SAALT Statement on 18th Anniversary of 9/11 Attacks

FOR IMMEDIATE RELEASE

September 11, 2019 

Today, 18 years after September 11, 2001, we mourn the lives lost that day, and the thousands who were and continue to be violently targeted in the ensuing “War on Terror.”

Just four days after 9/11, Balbir Singh Sodhi, a Sikh business owner, was planting flowers outside of his gas station in Mesa, Arizona when he was shot and killed.  We later learned that his shooter had reportedly told a waitress at Applebees “I’m going to go out and shoot some towel heads,” and “We should kill their children, too, because they’ll grow up to be like their parents.” This was the first of 645 incidents of violent backlash aimed at South Asian, Muslim, Sikh, Hindu, Middle Eastern, and Arab Americans in just that first week after 9/11.

Over the last two decades, the federal government has enacted policies repeatedly justifying the racial profiling of South Asian, Muslim, and Arab American communities and those racialized as such. This includes the very creation of the Department of Homeland Security, the Patriot Act, the National Security Entry-Exit Registration System, Countering Violent Extremism, and the Muslim Ban to name a few.  These state sanctioned policies were historically perfected on the backs of other communities of color, and we cannot separate them from the continued violence our communities face from organized white supremacist action. 

Earlier this year, a white supremacist killed 51 people at a mosque in Christchurch, New Zealand. Just last month, a white supremacist shot and killed 22 people in a Walmart shopping center in El Paso, Texas. SAALT has documented over 500 acts of hate violence targeting our communities and over 270 instances of xenophobic political rhetoric since November 2016 alone.

Despite the parallel efforts to ban, deport, criminalize, and target our communities with violence, we still have opportunities to reclaim our power:

  • Demand that your Member of Congress REJECT the creation of NEW domestic terrorism charges to fight white supremacy. This would only serve to further harm communities of color who have always been the targets of such policies.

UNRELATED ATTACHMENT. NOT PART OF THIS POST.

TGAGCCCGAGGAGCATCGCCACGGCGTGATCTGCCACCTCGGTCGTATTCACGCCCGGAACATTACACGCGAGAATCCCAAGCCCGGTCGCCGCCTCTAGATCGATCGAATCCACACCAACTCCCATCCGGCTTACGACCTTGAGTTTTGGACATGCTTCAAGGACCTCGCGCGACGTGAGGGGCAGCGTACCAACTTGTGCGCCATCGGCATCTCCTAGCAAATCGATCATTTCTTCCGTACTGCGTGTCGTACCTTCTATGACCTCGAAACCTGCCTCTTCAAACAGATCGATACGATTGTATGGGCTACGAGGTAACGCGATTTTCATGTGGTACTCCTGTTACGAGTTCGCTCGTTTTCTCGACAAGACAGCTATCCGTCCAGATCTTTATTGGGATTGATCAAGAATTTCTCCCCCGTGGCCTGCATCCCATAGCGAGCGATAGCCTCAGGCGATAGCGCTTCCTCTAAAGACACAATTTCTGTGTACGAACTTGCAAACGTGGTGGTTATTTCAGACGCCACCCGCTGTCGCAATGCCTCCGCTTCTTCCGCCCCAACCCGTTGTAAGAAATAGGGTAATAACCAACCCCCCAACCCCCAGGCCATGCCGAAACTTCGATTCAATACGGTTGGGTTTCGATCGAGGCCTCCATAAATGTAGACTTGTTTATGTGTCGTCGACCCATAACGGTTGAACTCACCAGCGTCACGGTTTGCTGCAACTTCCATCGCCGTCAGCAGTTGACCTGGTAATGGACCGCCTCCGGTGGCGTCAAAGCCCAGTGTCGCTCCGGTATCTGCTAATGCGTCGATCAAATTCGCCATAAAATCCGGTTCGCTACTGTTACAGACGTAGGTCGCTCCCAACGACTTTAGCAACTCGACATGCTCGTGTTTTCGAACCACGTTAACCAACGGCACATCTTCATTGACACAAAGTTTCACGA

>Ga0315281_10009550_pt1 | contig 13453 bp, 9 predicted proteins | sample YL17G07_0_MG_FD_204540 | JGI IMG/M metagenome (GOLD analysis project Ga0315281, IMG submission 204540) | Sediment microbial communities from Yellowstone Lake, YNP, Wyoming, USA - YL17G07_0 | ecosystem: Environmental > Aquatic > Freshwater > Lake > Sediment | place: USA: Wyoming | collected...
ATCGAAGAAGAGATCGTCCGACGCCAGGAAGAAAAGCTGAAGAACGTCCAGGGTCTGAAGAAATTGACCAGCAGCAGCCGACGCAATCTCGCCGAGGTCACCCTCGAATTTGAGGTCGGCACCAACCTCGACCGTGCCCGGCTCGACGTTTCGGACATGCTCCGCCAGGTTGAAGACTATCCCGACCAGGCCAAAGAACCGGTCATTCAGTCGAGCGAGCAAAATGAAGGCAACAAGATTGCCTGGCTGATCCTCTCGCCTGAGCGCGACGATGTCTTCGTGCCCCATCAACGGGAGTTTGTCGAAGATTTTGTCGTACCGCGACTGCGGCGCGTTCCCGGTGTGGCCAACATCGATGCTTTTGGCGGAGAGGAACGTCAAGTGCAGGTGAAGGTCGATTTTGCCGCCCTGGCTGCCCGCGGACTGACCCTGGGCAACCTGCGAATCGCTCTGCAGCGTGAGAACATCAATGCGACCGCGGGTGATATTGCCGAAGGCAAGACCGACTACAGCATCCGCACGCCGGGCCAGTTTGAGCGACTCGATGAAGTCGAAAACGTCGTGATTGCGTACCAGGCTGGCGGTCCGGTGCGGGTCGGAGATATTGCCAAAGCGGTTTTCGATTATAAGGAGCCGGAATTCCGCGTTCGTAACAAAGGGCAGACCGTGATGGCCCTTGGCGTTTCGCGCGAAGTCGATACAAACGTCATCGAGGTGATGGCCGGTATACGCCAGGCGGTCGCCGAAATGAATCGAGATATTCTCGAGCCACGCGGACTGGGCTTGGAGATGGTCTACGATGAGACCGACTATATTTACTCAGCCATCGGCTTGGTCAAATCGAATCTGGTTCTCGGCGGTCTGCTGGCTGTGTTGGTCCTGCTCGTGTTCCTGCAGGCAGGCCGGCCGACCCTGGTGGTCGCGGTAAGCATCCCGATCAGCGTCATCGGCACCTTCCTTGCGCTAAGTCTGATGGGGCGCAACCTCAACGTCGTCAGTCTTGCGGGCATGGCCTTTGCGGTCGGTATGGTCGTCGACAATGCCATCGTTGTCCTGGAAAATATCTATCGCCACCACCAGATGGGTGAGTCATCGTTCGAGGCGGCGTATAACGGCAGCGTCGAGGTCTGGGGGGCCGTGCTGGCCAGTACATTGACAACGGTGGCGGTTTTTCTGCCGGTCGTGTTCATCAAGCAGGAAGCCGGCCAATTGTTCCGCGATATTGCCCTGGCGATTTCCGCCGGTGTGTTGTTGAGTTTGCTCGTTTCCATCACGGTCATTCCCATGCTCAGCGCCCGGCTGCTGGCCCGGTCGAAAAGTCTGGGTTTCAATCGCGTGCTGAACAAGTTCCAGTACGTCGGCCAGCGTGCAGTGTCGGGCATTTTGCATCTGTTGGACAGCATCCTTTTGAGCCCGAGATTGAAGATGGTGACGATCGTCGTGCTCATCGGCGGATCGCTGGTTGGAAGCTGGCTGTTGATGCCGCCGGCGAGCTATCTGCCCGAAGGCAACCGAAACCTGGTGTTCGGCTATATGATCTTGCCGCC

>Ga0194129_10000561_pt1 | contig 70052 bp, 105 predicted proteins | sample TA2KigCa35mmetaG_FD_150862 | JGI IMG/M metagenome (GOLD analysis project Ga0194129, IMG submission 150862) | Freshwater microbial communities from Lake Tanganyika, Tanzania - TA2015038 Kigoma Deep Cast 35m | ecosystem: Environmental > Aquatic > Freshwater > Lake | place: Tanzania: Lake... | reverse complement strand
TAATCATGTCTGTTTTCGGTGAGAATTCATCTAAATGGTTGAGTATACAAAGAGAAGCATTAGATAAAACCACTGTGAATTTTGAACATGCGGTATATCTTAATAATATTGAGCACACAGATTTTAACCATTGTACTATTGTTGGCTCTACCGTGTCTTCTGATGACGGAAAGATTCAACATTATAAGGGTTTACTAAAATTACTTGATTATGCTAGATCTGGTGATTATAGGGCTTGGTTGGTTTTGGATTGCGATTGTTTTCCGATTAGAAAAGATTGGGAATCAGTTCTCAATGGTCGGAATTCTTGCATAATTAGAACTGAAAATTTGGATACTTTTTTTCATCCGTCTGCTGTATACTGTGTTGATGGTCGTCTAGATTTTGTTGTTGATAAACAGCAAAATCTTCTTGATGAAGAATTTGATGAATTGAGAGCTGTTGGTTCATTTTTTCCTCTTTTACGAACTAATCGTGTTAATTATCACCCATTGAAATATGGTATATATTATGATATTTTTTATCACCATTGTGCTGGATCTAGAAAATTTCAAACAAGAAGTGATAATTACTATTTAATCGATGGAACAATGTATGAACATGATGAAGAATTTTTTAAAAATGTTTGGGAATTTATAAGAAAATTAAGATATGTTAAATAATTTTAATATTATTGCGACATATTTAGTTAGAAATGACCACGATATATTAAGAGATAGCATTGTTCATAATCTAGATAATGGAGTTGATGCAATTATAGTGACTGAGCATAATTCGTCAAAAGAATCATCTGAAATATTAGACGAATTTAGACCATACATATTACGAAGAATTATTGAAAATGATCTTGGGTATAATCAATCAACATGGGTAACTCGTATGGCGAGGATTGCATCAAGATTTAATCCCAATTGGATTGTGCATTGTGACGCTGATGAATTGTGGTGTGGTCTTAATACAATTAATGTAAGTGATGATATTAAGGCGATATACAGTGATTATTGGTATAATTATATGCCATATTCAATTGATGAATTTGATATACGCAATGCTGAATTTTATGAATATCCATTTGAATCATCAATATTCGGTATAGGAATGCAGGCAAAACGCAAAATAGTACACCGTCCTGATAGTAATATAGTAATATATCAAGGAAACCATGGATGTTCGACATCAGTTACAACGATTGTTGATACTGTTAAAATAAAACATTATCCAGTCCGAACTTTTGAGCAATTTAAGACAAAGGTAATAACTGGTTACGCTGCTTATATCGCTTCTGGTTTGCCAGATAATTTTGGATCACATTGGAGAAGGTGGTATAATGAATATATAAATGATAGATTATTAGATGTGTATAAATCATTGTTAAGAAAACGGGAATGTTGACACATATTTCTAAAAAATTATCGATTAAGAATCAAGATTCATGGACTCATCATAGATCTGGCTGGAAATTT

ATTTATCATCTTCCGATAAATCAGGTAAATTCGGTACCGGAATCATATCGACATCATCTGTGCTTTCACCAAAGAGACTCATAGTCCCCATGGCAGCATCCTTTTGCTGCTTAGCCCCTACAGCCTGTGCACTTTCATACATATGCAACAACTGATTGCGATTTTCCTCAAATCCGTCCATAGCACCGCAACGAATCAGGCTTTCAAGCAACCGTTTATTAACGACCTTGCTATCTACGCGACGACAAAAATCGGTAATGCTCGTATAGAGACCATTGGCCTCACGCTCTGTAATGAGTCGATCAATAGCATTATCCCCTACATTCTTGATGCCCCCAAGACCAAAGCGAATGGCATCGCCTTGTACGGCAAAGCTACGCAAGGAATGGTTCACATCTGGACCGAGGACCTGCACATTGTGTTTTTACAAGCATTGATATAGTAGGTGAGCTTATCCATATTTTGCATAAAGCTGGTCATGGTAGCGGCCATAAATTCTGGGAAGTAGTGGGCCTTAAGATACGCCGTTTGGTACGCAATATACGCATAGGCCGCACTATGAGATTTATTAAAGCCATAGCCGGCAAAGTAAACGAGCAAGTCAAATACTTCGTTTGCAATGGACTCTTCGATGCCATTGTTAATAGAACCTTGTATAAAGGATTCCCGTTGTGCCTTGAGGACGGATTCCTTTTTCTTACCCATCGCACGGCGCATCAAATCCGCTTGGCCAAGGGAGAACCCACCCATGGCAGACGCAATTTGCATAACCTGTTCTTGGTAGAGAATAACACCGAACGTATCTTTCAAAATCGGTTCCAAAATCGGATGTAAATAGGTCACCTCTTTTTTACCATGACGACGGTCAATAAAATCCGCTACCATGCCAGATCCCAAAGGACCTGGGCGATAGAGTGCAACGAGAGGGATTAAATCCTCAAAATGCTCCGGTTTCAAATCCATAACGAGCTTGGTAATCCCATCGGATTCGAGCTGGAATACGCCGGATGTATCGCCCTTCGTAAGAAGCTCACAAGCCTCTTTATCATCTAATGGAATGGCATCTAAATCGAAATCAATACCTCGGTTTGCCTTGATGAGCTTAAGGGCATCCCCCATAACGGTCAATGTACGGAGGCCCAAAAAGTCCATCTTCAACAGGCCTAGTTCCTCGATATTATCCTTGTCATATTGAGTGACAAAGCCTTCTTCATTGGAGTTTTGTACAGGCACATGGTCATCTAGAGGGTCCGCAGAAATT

• Join the fight to repeal the Muslim Ban by supporting the No Muslim Ban Ever campaign and DEMAND Congress to pass the NO BAN Act. Stay tuned for more information on the September 24th Congressional hearing on the Muslim Ban.
  • URGE your Member of Congress to support the Khalid Jabara Heather Heyer NO HATE Act, a comprehensive bill that promotes more accurate hate crimes data collection and would provide support for hate crime victims and their families. It is named in honor of two recent victims of hate crimes, whose deaths were omitted from the FBI hate crimes statistics.

Contact: sophia@saalt.org

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9/11 Eight Years Later: A Message from South Asian Organizations

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9/11 Eight Years Later:  A Message From South Asian Organizations
This statement is issued by the following members of the National Coalition of South Asian Organizations.

Today, members of the National Coalition of South Asian Organizations (NCSO) join the country in marking the  eighth anniversary of the tragedies of September 11th, 2001. We solemnly remember and honor those who lost their lives or loved ones that day.

Like everyone in America, South Asians in the United States were deeply affected by the events on and after September 11th. From the days and months after the tragedy to now, our organizations have addressed a range of issues in our communities related to the post-September 11th environment – from helping individuals who lost family members or their livelihoods to advocating on behalf of those who faced discrimination, hate crimes, profiling, and arbitrary detentions and interrogations.

Although it has been eight years since 9/11, many of the policies implemented in its aftermath continue to affect South Asians, such as special registration, border and airport profiling, and arbitrary detentions and deportations.

Today, we encourage all South Asians to honor the memory of September 11th through reflection, service, and a renewed commitment to preserve justice and equality for all.

For more information about the National Coalition of South Asian Organizations, please visit the NCSO webpage here or contact saalt@saalt.org or 301.270.1855.

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